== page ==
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Plane to St. Pete

Another long day.
My cousin Doug and his wife took me to the airport in Charlotte. So we rode with Doug and Margaret. I hate to ask them, but I didn’t want Mama trying to find her way around in Charlotte. I’d probably have been in Tampa before she made it back to Kings Mountain.
It was hard on Mama to watch me go. They could only accompany me to the security area. I talked them into leaving. There was no point in them standing there watching me go through a long, long line. Poor Mama. She’d walk about ten feet and turn back to look at me. Then she’d go about another ten feet and turn back to look at me. She did that four or five times, until she couldn’t make me out anymore. I imagine she sees this as a bit more final than I do. But then she’s used to me sleeping on her couch every weekend. Now I’m leaving her alone. She had to be feeling awful lonely walking across that airport. I tried not to think about it too much while I was standing in line at Security, though. I don’t think they let weepy men onto airplanes these days.
The flight down to Atlanta was interesting. I sat next to a pretty black lady who liked to talk. She was a professional decorator, and told me all about it. I have to admit to being a little distracted at times, though. She was wearing a low cut shirt that showed a goodbit of cleavage. Being that I was much taller than she was, every time I looked down at her when we were talking, I was looking right down her shirt. Sometimes I’m stunned to realize that I am a man, after all. But then again, she definitely had something worth showing off.
The layover in Atlanta was uneventful. When we landed I went immediately to my gate. Got something to eat. Bought a few magazines. Then I kicked back for some waiting. My layover in Atlanta was an hour and forty five minutes. But given the time it took to get from the far end of one concourse to the far end of another concourse, round up food and goodies, I probably only waited at the gate for twenty or thirty minutes.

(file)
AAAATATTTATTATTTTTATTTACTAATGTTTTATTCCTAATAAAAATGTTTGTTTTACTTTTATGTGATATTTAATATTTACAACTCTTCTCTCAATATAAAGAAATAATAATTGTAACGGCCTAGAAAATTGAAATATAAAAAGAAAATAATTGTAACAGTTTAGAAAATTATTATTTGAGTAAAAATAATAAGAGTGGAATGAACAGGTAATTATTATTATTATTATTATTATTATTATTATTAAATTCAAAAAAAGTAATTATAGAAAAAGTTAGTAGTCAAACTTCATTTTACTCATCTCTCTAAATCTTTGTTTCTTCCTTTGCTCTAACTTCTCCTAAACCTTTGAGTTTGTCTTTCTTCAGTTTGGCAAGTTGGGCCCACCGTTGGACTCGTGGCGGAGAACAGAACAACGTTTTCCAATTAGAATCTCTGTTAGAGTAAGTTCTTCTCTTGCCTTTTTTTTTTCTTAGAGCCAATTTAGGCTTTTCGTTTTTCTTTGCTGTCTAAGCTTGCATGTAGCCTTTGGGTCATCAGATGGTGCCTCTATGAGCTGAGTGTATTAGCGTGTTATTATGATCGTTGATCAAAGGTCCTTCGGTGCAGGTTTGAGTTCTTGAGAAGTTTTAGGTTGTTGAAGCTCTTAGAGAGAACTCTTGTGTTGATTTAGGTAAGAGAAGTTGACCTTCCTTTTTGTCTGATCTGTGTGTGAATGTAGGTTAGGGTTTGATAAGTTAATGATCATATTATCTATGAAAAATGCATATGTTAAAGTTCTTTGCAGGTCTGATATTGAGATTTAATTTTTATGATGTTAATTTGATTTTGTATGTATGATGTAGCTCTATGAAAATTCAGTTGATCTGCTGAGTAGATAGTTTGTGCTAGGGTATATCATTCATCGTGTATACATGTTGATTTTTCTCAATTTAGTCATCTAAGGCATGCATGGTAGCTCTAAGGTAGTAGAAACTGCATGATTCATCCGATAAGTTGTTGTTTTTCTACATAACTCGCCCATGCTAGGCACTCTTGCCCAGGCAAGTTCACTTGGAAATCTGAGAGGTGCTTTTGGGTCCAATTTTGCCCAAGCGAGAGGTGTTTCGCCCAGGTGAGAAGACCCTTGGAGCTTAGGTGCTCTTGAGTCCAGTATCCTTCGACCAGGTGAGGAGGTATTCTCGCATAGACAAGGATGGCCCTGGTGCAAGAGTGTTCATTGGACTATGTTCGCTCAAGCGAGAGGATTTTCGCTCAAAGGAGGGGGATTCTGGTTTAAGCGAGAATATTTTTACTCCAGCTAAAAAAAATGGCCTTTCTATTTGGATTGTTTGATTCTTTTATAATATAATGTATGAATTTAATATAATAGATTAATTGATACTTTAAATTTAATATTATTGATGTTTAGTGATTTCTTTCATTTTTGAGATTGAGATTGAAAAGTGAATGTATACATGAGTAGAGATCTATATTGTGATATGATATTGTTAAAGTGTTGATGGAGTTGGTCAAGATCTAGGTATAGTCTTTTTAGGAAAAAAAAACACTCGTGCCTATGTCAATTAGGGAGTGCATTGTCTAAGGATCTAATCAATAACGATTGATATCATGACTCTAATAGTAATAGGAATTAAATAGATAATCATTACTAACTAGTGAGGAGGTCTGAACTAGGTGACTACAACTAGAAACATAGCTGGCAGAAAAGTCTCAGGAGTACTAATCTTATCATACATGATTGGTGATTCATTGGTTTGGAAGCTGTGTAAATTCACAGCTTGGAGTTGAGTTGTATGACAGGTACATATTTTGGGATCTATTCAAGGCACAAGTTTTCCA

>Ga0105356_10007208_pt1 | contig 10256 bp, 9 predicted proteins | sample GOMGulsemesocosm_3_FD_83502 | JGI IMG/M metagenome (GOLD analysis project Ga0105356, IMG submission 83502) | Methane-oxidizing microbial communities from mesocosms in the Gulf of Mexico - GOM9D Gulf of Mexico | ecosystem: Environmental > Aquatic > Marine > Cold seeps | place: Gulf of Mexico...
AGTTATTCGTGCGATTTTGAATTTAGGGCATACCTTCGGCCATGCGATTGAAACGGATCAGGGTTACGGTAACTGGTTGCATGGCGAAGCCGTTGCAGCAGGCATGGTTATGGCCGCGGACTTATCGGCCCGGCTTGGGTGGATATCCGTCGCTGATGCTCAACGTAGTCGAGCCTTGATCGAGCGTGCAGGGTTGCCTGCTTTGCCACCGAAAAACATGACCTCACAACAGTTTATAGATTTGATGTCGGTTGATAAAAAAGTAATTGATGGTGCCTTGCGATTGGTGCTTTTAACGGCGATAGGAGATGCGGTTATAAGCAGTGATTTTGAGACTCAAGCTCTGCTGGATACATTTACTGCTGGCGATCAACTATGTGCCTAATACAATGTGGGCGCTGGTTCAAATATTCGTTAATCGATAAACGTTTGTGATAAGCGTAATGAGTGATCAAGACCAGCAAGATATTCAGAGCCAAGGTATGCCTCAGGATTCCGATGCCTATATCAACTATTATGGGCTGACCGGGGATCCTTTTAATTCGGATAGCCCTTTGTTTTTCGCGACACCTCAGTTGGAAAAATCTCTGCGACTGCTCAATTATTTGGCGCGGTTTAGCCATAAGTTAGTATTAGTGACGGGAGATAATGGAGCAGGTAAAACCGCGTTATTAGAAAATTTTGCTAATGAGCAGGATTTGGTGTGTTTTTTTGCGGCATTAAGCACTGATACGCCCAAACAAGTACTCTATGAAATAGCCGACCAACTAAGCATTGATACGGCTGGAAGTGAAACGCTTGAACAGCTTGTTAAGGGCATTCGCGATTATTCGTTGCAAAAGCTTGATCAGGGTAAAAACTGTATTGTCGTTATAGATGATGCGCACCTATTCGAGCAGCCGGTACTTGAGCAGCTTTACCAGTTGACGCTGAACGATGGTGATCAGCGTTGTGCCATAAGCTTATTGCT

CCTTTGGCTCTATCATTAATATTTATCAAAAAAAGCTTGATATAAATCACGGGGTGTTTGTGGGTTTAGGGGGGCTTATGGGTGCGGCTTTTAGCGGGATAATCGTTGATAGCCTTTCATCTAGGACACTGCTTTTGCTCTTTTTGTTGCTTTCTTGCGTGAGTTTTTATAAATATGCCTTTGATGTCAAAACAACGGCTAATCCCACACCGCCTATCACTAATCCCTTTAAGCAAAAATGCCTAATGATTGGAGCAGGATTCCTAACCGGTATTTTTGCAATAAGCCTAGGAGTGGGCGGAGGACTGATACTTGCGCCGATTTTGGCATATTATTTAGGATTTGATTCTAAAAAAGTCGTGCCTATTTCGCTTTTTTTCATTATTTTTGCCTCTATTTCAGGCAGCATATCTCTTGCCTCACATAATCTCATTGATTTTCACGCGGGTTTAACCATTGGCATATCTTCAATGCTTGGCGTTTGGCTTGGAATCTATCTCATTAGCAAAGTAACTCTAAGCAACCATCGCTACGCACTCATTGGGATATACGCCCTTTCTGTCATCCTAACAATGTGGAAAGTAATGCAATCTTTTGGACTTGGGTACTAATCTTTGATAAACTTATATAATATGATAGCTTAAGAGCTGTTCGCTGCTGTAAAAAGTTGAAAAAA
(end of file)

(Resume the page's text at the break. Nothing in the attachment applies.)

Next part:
The flight down to Tampa was largely uninteresting. I flew on a 787. I think, anyway. It looked fairly new. Had seven seats in a row. Two on each side and three in the middle. I was surprised we flew on such a big plane to Tampa, but who knows where it was going from there? Or where it had come from? The only interesting moments on the plane came from a group of yuppie men who seemed to have pegged me for trash or something (from their glances), but seemed genuinely surprised when I whipped out my National Geographic and Time magazines to read on the way down. Learn the lesson, fellas. Appearances can be deceiving. Never trust in your own prejudices.
When I landed at Tampa, I had no more than left the airport and sat down before Victoria drove up. Sweet! No waiting. 🙂
So all in all, the trip down was relatively painless. And when I walked into the house in Saint Petersburg, all I could think was that it was damned good to be home. I was immediately comfortable in the car. Comfortable holding Victoria’s hand on the way to the house. And comfortable rolling up that exit for Saint Petersburg. I felt like I had wandered in the wilderness, but had made my way, at last, home. This time it was no vacation. It was official. I really can’t think of the words to express how that made me feel. I won’t even try. Besides, I shouldn’t write everything here. Some things should be kept to myself, I think.
If I have any regrets, it’s thinking of Mama walking alone through that airport. I know Doug and Margaret were ahead of her somewhere, but I couldn’t see them. Mama might have seen her baby standing in a line, getting ready to board a plane. But her baby saw his mother walking by herself through an airport, looking back, and seeming very much alone. It’ll take me some time to shake that one.

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